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New Jersey Senate panel passes death penalty abolition bill

[JURIST] The New Jersey Senate Budget Committee Monday voted 8-4 to pass a bill [S171 text, PDF] designed to replace capital punishment with life in prison, paving the way for New Jersey to abolish the death penalty [JURIST news archive] all together. The New Jersey Assembly [official website] is scheduled to vote on the bill next week [JURIST report], and proponents of the legislation hope it will pass both houses before the legislative session ends on January 8. Bill proponents, including New Jersey Governor Jon Corzine, argue that capital punishment spends more tax dollars than life in prison without parole [Senate report, PDF; NYT op-ed], and add that capital punishment statistically does not deter homicide. New Jersey currently has eight prisoners on death row, but the state has not executed anyone since 1963. If the bill becomes law, New Jersey would be the first state to abolish capital punishment since the US Supreme Court reinstated it nationally in 1976.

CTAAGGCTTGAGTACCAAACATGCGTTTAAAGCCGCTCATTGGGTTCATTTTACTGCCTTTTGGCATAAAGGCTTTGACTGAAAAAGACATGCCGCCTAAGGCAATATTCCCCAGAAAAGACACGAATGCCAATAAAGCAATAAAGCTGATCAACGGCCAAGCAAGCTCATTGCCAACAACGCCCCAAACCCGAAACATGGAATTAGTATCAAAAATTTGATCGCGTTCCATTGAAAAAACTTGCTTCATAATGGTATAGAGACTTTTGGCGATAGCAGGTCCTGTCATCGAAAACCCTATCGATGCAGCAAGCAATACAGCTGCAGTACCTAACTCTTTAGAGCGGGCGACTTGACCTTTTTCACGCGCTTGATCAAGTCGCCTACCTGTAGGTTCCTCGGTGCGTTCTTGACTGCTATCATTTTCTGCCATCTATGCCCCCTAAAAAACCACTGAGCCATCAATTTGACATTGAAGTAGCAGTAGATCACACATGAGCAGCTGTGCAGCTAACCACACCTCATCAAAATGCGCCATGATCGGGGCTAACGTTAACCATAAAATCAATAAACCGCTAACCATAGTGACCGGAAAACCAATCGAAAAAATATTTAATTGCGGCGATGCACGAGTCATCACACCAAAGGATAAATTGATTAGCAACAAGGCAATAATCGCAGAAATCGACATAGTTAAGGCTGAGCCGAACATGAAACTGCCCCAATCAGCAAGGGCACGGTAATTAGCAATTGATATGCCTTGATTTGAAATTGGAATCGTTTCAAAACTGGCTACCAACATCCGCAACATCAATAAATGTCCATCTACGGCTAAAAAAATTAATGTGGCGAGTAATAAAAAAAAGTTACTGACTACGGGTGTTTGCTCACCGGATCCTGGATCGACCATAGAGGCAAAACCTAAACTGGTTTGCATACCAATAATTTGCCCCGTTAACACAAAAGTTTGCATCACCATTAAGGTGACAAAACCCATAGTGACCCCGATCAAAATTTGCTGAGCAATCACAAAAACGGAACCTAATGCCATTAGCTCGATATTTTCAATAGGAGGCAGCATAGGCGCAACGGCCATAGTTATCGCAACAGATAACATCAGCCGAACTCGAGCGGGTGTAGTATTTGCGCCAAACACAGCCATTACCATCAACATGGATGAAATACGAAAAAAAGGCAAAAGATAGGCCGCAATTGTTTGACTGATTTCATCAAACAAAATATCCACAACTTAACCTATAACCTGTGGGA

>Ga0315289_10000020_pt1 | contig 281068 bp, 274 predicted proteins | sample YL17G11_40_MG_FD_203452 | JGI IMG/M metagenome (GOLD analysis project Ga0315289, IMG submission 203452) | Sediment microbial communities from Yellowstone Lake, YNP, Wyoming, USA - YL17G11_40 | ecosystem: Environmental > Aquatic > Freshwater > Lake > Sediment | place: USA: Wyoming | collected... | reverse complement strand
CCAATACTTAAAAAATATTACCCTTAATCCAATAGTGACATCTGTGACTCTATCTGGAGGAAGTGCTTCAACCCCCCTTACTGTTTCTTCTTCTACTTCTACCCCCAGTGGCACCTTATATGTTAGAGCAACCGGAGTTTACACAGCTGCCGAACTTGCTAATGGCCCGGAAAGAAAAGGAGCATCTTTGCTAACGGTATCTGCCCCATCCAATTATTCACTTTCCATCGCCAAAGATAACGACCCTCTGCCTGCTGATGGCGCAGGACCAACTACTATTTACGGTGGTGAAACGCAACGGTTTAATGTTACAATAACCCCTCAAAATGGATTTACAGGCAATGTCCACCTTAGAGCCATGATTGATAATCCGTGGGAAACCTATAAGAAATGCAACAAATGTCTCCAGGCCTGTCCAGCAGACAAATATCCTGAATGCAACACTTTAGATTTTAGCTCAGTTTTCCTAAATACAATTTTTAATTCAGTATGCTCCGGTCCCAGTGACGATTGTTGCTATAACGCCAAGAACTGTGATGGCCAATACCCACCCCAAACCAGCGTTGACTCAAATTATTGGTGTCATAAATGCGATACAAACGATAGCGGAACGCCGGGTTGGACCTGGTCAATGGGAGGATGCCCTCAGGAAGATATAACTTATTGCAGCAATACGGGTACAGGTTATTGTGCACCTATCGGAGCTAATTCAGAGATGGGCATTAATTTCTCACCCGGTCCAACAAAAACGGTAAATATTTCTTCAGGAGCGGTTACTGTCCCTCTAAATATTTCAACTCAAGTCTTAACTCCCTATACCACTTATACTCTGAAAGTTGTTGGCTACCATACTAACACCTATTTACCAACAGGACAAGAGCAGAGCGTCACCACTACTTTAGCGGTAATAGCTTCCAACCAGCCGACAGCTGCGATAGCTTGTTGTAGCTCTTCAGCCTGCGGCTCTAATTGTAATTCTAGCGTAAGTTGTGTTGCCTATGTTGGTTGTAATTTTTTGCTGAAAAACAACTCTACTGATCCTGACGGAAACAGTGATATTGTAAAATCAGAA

A report [PDF text; JURIST report] in January endorsed by 12 of the 13 members of the New Jersey Death Penalty Commission [official website] concluded that there was "no compelling evidence that the New Jersey death penalty rationally serves a legitimate penological intent," although there was "increasing evidence that the death penalty is inconsistent with evolving standards of decency." Corzine, a longtime opponent of capital punishment, welcomed the report [statement] and said he would work with the legislature to implement it. AP has more.

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Paper Chase is JURIST's real-time legal news service, powered by a team of 30 law student reporters and editors led by law professor Bernard Hibbitts at the University of Pittsburgh School of Law. As an educational service, Paper Chase is dedicated to presenting important legal news and materials rapidly, objectively and intelligibly in an accessible format.

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